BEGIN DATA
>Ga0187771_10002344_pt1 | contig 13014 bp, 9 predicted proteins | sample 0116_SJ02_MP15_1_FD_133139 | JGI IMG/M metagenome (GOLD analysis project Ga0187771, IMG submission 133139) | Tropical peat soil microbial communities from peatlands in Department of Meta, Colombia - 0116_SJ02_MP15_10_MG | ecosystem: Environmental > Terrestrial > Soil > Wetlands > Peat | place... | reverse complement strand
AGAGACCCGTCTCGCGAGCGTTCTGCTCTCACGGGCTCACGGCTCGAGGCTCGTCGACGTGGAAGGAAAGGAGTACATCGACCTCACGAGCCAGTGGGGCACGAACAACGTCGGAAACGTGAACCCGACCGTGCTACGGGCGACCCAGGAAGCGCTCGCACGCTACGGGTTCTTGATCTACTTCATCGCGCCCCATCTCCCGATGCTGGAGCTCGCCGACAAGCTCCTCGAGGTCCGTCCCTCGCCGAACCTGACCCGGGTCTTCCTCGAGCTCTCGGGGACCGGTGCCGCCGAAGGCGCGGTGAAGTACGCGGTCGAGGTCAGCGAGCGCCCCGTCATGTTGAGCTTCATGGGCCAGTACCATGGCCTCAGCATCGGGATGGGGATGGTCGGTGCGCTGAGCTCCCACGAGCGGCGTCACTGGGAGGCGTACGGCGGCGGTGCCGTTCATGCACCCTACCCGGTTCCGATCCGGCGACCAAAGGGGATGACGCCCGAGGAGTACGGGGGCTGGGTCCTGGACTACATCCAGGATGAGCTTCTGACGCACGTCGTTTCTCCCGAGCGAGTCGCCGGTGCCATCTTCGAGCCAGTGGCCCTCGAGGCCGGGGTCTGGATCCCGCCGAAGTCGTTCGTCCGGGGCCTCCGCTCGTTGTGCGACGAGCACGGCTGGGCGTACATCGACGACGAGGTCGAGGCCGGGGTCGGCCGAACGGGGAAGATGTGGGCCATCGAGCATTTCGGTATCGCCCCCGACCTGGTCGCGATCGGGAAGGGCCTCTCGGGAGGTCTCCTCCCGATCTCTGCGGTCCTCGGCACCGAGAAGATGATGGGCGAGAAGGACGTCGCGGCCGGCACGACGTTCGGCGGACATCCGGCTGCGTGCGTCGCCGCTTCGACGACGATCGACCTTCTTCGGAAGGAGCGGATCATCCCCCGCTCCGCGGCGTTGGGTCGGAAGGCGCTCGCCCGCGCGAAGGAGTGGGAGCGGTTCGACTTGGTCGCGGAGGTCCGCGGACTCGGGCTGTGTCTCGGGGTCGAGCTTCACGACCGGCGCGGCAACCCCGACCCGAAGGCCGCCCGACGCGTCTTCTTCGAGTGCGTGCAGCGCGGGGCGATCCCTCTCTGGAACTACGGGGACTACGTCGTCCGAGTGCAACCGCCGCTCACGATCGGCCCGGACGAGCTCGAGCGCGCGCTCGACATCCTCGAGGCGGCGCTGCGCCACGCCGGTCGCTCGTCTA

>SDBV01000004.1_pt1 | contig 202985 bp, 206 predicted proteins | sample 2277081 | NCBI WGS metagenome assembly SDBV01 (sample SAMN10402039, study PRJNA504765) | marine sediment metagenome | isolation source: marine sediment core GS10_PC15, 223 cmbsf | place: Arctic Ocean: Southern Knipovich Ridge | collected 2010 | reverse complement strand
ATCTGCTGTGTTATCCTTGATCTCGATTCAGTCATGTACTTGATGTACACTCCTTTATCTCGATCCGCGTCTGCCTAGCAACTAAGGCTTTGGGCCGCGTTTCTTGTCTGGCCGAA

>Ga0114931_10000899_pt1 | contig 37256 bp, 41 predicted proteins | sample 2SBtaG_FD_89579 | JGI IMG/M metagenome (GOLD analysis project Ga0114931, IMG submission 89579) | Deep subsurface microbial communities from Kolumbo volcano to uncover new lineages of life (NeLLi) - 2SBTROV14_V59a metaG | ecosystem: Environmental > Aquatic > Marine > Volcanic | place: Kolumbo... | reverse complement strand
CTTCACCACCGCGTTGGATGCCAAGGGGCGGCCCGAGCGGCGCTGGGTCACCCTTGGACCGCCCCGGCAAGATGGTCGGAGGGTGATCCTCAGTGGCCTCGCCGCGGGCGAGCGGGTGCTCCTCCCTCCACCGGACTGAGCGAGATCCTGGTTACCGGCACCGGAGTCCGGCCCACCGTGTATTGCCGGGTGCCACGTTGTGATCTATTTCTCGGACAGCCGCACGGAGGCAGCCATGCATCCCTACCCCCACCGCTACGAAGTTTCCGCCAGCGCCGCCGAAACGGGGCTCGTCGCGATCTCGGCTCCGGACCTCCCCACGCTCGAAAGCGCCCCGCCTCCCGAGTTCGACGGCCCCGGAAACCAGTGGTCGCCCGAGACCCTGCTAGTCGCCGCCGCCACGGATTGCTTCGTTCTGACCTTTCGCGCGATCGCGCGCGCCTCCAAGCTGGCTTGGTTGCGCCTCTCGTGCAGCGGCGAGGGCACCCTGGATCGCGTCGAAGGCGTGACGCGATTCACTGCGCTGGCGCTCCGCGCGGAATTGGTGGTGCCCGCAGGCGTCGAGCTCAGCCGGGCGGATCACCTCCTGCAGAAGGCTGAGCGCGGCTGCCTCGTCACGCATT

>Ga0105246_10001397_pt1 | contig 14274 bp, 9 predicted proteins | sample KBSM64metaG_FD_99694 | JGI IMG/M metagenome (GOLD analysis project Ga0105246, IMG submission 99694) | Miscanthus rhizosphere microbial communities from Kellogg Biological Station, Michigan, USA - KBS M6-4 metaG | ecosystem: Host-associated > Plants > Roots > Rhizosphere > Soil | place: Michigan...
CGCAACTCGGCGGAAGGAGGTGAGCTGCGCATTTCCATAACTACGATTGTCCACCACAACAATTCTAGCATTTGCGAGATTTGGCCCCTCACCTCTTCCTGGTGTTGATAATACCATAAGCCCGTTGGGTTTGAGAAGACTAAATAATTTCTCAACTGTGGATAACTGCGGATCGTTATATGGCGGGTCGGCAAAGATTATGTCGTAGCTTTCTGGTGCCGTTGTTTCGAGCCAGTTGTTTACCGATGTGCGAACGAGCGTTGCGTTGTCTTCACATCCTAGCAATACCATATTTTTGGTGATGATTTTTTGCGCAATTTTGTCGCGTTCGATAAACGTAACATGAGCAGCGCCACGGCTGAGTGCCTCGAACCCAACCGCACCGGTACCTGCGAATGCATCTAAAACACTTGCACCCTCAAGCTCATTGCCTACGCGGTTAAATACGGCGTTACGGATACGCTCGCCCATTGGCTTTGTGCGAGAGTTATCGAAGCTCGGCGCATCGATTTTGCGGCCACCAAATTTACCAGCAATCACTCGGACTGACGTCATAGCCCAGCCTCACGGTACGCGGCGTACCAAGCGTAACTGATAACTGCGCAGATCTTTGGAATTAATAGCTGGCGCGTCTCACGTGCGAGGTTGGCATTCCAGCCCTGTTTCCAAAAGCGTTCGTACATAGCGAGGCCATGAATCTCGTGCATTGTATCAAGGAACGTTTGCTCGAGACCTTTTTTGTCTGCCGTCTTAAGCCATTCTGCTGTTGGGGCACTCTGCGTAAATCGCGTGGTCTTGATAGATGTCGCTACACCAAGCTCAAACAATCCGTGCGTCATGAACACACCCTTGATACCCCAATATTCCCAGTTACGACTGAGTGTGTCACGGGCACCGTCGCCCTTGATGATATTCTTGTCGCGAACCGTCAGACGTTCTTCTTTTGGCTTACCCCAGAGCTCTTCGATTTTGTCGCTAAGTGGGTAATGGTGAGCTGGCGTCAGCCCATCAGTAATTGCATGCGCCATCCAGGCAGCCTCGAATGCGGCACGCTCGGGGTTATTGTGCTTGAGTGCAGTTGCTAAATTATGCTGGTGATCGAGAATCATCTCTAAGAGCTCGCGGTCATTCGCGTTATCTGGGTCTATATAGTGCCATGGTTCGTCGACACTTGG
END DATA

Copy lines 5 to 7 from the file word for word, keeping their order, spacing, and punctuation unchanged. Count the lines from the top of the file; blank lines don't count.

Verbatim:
>Ga0114931_10000899_pt1 | contig 37256 bp, 41 predicted proteins | sample 2SBtaG_FD_89579 | JGI IMG/M metagenome (GOLD analysis project Ga0114931, IMG submission 89579) | Deep subsurface microbial communities from Kolumbo volcano to uncover new lineages of life (NeLLi) - 2SBTROV14_V59a metaG | ecosystem: Environmental > Aquatic > Marine > Volcanic | place: Kolumbo... | reverse complement strand
CTTCACCACCGCGTTGGATGCCAAGGGGCGGCCCGAGCGGCGCTGGGTCACCCTTGGACCGCCCCGGCAAGATGGTCGGAGGGTGATCCTCAGTGGCCTCGCCGCGGGCGAGCGGGTGCTCCTCCCTCCACCGGACTGAGCGAGATCCTGGTTACCGGCACCGGAGTCCGGCCCACCGTGTATTGCCGGGTGCCACGTTGTGATCTATTTCTCGGACAGCCGCACGGAGGCAGCCATGCATCCCTACCCCCACCGCTACGAAGTTTCCGCCAGCGCCGCCGAAACGGGGCTCGTCGCGATCTCGGCTCCGGACCTCCCCACGCTCGAAAGCGCCCCGCCTCCCGAGTTCGACGGCCCCGGAAACCAGTGGTCGCCCGAGACCCTGCTAGTCGCCGCCGCCACGGATTGCTTCGTTCTGACCTTTCGCGCGATCGCGCGCGCCTCCAAGCTGGCTTGGTTGCGCCTCTCGTGCAGCGGCGAGGGCACCCTGGATCGCGTCGAAGGCGTGACGCGATTCACTGCGCTGGCGCTCCGCGCGGAATTGGTGGTGCCCGCAGGCGTCGAGCTCAGCCGGGCGGATCACCTCCTGCAGAAGGCTGAGCGCGGCTGCCTCGTCACGCATT

>Ga0105246_10001397_pt1 | contig 14274 bp, 9 predicted proteins | sample KBSM64metaG_FD_99694 | JGI IMG/M metagenome (GOLD analysis project Ga0105246, IMG submission 99694) | Miscanthus rhizosphere microbial communities from Kellogg Biological Station, Michigan, USA - KBS M6-4 metaG | ecosystem: Host-associated > Plants > Roots > Rhizosphere > Soil | place: Michigan...